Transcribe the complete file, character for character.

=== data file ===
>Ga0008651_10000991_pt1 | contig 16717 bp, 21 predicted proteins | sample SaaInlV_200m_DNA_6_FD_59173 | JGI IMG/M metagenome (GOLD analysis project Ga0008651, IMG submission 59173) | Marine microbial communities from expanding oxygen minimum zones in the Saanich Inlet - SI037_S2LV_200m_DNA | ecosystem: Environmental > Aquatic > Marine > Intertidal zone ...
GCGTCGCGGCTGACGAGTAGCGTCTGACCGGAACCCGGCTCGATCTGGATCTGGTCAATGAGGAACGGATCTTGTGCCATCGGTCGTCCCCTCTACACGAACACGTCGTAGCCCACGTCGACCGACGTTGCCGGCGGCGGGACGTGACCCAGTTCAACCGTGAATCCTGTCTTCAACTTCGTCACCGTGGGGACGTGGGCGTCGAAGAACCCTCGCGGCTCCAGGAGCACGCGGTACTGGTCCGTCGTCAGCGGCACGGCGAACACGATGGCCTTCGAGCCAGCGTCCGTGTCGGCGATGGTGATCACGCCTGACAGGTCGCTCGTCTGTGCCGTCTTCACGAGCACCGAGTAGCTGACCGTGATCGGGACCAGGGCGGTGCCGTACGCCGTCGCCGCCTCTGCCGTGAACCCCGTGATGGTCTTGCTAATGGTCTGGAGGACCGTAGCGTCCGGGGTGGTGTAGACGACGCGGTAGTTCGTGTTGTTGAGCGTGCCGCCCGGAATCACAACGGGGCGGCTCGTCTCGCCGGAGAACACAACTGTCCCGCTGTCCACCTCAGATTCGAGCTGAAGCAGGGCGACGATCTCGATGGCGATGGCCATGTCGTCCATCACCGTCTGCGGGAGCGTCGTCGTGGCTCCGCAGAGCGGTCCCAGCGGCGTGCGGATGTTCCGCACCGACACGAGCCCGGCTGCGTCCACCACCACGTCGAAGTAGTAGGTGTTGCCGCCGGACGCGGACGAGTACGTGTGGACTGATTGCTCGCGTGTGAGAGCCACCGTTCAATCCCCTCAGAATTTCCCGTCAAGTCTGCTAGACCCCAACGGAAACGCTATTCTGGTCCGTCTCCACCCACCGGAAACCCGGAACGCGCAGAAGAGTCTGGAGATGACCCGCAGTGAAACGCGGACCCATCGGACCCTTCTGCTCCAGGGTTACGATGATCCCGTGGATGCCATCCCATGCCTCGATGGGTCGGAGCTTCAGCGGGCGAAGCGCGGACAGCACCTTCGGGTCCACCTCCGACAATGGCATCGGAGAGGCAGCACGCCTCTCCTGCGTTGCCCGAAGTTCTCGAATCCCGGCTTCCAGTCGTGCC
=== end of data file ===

>Ga0008651_10000991_pt1 | contig 16717 bp, 21 predicted proteins | sample SaaInlV_200m_DNA_6_FD_59173 | JGI IMG/M metagenome (GOLD analysis project Ga0008651, IMG submission 59173) | Marine microbial communities from expanding oxygen minimum zones in the Saanich Inlet - SI037_S2LV_200m_DNA | ecosystem: Environmental > Aquatic > Marine > Intertidal zone ...
GCGTCGCGGCTGACGAGTAGCGTCTGACCGGAACCCGGCTCGATCTGGATCTGGTCAATGAGGAACGGATCTTGTGCCATCGGTCGTCCCCTCTACACGAACACGTCGTAGCCCACGTCGACCGACGTTGCCGGCGGCGGGACGTGACCCAGTTCAACCGTGAATCCTGTCTTCAACTTCGTCACCGTGGGGACGTGGGCGTCGAAGAACCCTCGCGGCTCCAGGAGCACGCGGTACTGGTCCGTCGTCAGCGGCACGGCGAACACGATGGCCTTCGAGCCAGCGTCCGTGTCGGCGATGGTGATCACGCCTGACAGGTCGCTCGTCTGTGCCGTCTTCACGAGCACCGAGTAGCTGACCGTGATCGGGACCAGGGCGGTGCCGTACGCCGTCGCCGCCTCTGCCGTGAACCCCGTGATGGTCTTGCTAATGGTCTGGAGGACCGTAGCGTCCGGGGTGGTGTAGACGACGCGGTAGTTCGTGTTGTTGAGCGTGCCGCCCGGAATCACAACGGGGCGGCTCGTCTCGCCGGAGAACACAACTGTCCCGCTGTCCACCTCAGATTCGAGCTGAAGCAGGGCGACGATCTCGATGGCGATGGCCATGTCGTCCATCACCGTCTGCGGGAGCGTCGTCGTGGCTCCGCAGAGCGGTCCCAGCGGCGTGCGGATGTTCCGCACCGACACGAGCCCGGCTGCGTCCACCACCACGTCGAAGTAGTAGGTGTTGCCGCCGGACGCGGACGAGTACGTGTGGACTGATTGCTCGCGTGTGAGAGCCACCGTTCAATCCCCTCAGAATTTCCCGTCAAGTCTGCTAGACCCCAACGGAAACGCTATTCTGGTCCGTCTCCACCCACCGGAAACCCGGAACGCGCAGAAGAGTCTGGAGATGACCCGCAGTGAAACGCGGACCCATCGGACCCTTCTGCTCCAGGGTTACGATGATCCCGTGGATGCCATCCCATGCCTCGATGGGTCGGAGCTTCAGCGGGCGAAGCGCGGACAGCACCTTCGGGTCCACCTCCGACAATGGCATCGGAGAGGCAGCACGCCTCTCCTGCGTTGCCCGAAGTTCTCGAATCCCGGCTTCCAGTCGTGCC